White-tailed eagles are gracing the skies of southern Britain for the first time in 240 years after six eaglets were released on the Isle of Wight.
The huge birds, which are fitted with satellite tags, are expected to disperse along the south coast of England in a scheme backed by the environment secretary, Theresa Villiers, who welcomed the return of the “majestic” species.
It is hoped Britain’s largest bird of prey will eventually breed in the wild and mirror the success of the reintroduction scheme in Scotland.
The birds, which grow to have a wingspan of up to 8ft (2.4 metres) and are also known as sea eagles, were persecuted to extinction across Britain by the start of the 20th century. It took several decades after chicks from Norway were returned to Scotland in the 1970s before the birds bred and expanded their range. There are now 130 breeding pairs across Scotland, and the six young Isle of Wight birds were taken from Scotland under special licence.
“This release is a great opportunity for the Isle of Wight to expand its ecotourism market, creating wealth and jobs in the local economy,” Villiers said.
The Scottish reintroduction, which centred on the Isle of Mull, was found to have bolstered the local economy by up to £5m a year.
In the five-year reintroduction programme led by Forestry England and the Roy Dennis Wildlife Foundation, up to 60 white-tailed eagles will eventually be released. At first they will be offered food at feeding stations to encourage them to settle along the south coast.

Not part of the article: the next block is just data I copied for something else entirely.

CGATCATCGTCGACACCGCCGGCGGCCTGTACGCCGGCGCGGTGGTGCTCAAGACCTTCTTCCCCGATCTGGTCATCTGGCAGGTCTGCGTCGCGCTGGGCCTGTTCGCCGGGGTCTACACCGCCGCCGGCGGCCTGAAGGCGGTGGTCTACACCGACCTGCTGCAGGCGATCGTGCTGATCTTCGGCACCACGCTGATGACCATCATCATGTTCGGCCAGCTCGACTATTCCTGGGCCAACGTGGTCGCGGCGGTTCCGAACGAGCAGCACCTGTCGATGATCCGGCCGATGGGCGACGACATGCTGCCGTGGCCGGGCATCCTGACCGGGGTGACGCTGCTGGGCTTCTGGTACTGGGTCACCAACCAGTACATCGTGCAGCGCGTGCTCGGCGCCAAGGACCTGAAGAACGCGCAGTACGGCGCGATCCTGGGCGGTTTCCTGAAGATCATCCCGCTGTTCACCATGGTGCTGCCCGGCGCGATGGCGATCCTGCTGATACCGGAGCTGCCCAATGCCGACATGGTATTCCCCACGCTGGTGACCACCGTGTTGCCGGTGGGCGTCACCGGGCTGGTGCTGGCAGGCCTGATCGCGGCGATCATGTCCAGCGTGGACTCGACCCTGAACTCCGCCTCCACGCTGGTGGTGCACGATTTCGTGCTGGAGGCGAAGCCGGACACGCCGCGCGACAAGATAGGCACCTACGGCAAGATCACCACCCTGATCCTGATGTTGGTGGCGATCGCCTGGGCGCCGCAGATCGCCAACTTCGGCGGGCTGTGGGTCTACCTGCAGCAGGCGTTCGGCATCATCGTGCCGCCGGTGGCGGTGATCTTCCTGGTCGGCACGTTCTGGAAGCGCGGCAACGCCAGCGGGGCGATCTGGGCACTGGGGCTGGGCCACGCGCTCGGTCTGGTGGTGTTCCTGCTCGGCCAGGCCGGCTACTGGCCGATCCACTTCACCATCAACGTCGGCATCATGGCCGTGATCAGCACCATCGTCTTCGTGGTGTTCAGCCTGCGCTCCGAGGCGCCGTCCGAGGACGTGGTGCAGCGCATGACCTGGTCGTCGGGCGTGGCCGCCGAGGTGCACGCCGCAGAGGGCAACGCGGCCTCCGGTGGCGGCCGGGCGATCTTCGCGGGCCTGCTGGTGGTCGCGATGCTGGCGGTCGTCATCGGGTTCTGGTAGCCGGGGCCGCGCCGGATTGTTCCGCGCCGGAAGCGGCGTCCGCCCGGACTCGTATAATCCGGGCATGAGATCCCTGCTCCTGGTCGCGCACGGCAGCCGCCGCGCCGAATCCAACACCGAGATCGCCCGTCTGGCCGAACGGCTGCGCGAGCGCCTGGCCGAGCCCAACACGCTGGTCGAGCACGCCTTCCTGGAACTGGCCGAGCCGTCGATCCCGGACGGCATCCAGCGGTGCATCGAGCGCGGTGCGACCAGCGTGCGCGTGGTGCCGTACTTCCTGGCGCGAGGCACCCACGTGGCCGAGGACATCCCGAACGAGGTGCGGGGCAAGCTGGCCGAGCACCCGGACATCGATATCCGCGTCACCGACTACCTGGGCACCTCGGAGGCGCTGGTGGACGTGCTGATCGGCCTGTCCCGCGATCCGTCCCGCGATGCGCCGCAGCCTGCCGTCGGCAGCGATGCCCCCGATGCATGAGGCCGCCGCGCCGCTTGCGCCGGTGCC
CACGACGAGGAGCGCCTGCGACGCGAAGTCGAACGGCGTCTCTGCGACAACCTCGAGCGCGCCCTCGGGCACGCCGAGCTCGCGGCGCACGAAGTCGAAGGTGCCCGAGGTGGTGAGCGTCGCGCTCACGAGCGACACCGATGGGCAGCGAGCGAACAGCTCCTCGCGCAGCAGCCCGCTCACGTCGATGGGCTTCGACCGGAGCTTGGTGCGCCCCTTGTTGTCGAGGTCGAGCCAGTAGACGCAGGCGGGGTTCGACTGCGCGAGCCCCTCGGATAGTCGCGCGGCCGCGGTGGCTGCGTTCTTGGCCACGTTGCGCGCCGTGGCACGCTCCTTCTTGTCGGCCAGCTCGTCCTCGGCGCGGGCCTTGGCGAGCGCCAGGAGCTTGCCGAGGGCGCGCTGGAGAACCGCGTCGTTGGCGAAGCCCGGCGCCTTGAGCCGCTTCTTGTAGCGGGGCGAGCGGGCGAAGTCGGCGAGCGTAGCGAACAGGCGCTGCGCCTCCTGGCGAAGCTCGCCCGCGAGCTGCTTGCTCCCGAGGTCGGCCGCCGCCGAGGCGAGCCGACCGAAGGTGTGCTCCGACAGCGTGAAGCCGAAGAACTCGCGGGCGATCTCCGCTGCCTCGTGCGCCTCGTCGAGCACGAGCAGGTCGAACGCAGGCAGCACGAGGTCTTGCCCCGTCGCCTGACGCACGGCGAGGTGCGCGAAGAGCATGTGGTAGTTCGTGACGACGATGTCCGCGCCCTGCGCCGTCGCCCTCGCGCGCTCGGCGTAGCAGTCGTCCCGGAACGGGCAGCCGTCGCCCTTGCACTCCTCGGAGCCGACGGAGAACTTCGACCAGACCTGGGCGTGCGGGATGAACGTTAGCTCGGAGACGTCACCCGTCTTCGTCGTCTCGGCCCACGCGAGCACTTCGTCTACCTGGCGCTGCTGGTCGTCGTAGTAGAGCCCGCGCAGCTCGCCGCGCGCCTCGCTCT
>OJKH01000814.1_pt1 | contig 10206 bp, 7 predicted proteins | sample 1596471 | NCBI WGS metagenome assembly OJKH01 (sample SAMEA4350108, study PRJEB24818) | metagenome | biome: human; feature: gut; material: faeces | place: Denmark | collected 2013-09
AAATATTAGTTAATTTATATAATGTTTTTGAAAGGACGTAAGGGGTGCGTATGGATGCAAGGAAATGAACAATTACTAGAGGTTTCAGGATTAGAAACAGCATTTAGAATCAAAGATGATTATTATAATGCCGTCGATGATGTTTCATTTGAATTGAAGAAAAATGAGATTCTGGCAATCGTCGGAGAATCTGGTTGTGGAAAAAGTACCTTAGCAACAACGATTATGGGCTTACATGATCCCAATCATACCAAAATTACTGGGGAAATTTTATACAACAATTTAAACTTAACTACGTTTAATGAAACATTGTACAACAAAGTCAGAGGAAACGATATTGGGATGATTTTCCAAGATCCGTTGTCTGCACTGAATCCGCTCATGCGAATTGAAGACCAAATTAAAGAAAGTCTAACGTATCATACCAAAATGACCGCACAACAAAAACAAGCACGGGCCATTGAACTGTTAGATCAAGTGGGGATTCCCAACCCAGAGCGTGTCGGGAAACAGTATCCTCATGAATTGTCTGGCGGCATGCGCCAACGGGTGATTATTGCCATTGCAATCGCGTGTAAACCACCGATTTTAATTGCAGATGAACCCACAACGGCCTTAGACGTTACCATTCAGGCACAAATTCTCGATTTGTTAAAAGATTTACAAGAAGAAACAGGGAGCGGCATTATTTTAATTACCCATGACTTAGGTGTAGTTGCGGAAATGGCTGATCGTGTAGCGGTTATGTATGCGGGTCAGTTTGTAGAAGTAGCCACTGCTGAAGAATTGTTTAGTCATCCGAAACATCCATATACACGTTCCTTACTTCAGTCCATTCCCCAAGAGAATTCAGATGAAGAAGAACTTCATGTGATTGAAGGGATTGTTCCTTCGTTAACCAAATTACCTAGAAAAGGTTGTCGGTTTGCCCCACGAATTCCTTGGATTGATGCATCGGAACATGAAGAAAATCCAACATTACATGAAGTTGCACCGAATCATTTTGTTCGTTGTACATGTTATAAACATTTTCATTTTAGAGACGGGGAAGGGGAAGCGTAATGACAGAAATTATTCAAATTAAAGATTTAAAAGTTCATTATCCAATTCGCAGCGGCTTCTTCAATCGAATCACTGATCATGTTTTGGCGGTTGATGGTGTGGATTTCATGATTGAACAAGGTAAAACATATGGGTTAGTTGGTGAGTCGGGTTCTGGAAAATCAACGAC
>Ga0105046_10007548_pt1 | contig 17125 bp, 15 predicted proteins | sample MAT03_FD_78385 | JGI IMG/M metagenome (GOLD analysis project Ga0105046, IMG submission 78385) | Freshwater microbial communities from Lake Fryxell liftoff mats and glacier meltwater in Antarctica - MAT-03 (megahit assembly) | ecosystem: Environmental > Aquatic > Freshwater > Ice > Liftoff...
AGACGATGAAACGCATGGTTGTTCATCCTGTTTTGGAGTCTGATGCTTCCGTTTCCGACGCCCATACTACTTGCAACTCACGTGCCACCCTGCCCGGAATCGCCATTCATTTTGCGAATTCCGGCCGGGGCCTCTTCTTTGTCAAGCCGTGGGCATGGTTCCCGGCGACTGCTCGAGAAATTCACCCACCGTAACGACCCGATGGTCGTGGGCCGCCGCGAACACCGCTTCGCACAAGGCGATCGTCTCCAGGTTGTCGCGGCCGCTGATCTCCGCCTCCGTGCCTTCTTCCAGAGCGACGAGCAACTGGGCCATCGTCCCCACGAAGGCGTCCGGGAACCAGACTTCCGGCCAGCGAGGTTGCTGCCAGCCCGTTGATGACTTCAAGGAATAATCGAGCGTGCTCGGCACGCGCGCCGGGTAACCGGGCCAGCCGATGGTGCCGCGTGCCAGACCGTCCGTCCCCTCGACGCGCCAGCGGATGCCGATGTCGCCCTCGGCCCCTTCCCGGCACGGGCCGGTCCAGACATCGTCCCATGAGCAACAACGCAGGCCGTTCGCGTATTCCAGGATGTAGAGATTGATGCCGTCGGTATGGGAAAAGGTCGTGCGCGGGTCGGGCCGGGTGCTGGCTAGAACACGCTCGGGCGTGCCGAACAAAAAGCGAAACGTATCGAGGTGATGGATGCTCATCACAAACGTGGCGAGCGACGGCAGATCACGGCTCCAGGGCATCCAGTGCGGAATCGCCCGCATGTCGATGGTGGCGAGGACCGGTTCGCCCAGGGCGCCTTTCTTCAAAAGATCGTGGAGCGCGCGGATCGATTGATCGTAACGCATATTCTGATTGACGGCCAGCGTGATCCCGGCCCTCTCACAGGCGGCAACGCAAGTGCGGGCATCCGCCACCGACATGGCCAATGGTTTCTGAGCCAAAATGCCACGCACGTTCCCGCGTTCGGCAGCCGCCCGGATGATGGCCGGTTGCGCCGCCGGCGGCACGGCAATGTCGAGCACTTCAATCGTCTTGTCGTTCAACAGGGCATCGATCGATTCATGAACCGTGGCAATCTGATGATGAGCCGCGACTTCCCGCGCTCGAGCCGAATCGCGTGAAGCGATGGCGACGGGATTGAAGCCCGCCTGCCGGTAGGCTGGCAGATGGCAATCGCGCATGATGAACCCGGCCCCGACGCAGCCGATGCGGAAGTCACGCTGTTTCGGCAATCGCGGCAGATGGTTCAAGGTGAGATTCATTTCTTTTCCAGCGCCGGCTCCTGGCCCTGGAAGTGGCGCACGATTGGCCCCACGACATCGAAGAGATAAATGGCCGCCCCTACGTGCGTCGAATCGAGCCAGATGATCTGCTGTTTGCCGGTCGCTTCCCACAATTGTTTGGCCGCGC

Roy Dennis, founder of the foundation, said: “I have spent much of my life working on the reintroduction of these amazing birds and so watching them take to the skies of the Isle of Wight has been a truly special moment.
“Establishing a population of white-tailed eagles in the south of England will link and support emerging populations of these birds in the Netherlands, France and Ireland, with the aim of restoring the species to the southern half of Europe.”
Tony Juniper, the chair of Natural England, which is licensing the trial, said: “The return of these spectacular birds to England is a real landmark for conservation. I very much hope that it will also provide a practical demonstration of the fact that we can actually reverse the historic decline of our depleted natural environment.
“It will also show how helping the recovery of our wildlife can be done at the same time as bringing benefits for people, in this case by offering a boost to the local economy through wildlife tourism.”
Moves to reintroduce white-tailed eagles into East Anglia 10 years ago were defeated by opposition from local farmers, who feared the birds would terrorise young pigs and take lambs.
The Isle of Wight was chosen as the location to reintroduce the species because its quieter coasts, cliffs and woodlands provide potential nesting and resting sites, while the Solent and surrounding estuaries offer plenty of food, with fish such as grey mullet and water birds forming the bulk of the eagles’ diet.
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